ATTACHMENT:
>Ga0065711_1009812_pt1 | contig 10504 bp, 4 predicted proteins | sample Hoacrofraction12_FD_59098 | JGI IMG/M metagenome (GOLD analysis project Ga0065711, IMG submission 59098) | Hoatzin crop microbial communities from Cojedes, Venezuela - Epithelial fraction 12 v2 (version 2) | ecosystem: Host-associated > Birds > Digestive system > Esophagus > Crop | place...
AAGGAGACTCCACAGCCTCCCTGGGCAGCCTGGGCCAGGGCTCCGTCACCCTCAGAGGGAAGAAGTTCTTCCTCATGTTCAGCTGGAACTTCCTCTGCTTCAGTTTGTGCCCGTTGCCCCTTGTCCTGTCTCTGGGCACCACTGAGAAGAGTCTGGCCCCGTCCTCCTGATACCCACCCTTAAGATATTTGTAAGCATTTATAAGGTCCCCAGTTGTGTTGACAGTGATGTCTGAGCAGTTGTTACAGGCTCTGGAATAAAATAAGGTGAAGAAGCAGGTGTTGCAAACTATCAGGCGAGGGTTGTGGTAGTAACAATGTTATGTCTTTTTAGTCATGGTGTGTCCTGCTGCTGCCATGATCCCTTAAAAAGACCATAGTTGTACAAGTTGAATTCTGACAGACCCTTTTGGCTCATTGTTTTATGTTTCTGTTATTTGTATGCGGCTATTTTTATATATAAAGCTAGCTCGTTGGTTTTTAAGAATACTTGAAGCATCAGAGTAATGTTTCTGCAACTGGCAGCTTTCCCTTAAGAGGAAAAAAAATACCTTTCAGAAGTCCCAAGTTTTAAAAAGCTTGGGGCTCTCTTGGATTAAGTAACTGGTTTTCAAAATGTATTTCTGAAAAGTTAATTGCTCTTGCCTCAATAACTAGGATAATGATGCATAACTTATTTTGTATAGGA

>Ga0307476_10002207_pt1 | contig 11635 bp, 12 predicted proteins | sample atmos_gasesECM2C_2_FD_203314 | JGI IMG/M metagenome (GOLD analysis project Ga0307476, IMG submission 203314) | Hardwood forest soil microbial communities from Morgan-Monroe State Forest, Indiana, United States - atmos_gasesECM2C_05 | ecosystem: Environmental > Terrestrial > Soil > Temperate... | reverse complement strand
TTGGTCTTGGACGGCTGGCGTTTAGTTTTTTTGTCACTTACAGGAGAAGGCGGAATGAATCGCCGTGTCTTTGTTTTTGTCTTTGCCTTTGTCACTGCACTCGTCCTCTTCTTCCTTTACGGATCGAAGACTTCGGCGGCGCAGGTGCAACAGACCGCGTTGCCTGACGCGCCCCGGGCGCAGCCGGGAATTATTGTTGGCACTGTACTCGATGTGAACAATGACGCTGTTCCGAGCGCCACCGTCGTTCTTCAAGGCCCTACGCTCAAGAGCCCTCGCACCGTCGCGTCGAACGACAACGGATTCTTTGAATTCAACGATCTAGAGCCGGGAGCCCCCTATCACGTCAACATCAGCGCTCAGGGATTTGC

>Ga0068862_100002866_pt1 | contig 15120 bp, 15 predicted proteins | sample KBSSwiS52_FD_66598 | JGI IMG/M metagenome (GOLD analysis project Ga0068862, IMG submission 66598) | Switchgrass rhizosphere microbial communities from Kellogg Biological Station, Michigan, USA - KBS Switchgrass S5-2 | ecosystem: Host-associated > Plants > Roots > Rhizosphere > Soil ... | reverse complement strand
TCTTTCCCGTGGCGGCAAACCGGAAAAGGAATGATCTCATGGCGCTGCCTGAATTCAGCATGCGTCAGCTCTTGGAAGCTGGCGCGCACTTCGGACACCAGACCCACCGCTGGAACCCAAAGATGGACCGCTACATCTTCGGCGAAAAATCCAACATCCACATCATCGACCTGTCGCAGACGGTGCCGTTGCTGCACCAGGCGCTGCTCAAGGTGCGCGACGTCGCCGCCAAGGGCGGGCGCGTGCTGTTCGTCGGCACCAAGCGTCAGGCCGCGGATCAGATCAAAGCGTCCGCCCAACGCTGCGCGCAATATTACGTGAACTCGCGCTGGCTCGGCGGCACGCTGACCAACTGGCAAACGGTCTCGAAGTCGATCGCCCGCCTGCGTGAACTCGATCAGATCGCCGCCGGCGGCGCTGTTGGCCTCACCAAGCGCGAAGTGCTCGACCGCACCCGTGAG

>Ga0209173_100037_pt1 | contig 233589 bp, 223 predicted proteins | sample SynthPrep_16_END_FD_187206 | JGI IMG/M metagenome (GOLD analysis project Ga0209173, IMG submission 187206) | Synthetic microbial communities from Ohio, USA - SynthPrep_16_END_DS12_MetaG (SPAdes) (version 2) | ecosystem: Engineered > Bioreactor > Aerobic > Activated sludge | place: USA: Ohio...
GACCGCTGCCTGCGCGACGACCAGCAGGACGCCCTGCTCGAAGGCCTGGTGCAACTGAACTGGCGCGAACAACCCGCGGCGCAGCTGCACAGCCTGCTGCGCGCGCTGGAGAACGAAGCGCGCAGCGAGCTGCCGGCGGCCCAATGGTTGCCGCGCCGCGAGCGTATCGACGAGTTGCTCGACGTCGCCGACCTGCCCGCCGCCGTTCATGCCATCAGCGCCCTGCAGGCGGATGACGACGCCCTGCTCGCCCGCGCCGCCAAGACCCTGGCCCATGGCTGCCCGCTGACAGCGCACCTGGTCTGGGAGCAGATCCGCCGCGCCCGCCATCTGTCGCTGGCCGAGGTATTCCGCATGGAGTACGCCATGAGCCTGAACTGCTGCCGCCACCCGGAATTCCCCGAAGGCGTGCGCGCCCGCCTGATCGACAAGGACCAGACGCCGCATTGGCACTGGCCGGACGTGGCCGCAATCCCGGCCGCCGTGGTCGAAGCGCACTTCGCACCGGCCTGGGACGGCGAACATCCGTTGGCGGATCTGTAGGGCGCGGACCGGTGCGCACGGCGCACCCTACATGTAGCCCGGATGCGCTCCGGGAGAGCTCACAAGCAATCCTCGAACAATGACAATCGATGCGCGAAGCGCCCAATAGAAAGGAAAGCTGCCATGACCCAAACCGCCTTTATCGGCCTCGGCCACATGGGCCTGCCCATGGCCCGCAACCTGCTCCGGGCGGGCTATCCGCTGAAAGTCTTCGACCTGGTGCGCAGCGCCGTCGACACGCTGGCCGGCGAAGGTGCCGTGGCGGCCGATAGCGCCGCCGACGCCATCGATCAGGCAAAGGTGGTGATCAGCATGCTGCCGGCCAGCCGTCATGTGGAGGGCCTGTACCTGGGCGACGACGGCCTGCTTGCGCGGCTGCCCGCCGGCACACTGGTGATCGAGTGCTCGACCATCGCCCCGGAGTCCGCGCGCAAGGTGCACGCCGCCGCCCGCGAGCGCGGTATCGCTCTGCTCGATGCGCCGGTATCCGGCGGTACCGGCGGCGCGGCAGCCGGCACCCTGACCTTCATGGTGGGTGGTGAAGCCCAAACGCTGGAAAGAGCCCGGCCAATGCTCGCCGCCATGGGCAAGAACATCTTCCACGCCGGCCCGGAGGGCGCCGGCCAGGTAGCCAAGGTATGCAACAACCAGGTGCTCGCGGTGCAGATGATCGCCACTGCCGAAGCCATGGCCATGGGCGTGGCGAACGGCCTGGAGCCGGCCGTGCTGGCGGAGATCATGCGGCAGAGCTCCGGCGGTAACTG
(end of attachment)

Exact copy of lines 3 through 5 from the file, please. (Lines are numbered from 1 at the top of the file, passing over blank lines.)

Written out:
>Ga0307476_10002207_pt1 | contig 11635 bp, 12 predicted proteins | sample atmos_gasesECM2C_2_FD_203314 | JGI IMG/M metagenome (GOLD analysis project Ga0307476, IMG submission 203314) | Hardwood forest soil microbial communities from Morgan-Monroe State Forest, Indiana, United States - atmos_gasesECM2C_05 | ecosystem: Environmental > Terrestrial > Soil > Temperate... | reverse complement strand
TTGGTCTTGGACGGCTGGCGTTTAGTTTTTTTGTCACTTACAGGAGAAGGCGGAATGAATCGCCGTGTCTTTGTTTTTGTCTTTGCCTTTGTCACTGCACTCGTCCTCTTCTTCCTTTACGGATCGAAGACTTCGGCGGCGCAGGTGCAACAGACCGCGTTGCCTGACGCGCCCCGGGCGCAGCCGGGAATTATTGTTGGCACTGTACTCGATGTGAACAATGACGCTGTTCCGAGCGCCACCGTCGTTCTTCAAGGCCCTACGCTCAAGAGCCCTCGCACCGTCGCGTCGAACGACAACGGATTCTTTGAATTCAACGATCTAGAGCCGGGAGCCCCCTATCACGTCAACATCAGCGCTCAGGGATTTGC

>Ga0068862_100002866_pt1 | contig 15120 bp, 15 predicted proteins | sample KBSSwiS52_FD_66598 | JGI IMG/M metagenome (GOLD analysis project Ga0068862, IMG submission 66598) | Switchgrass rhizosphere microbial communities from Kellogg Biological Station, Michigan, USA - KBS Switchgrass S5-2 | ecosystem: Host-associated > Plants > Roots > Rhizosphere > Soil ... | reverse complement strand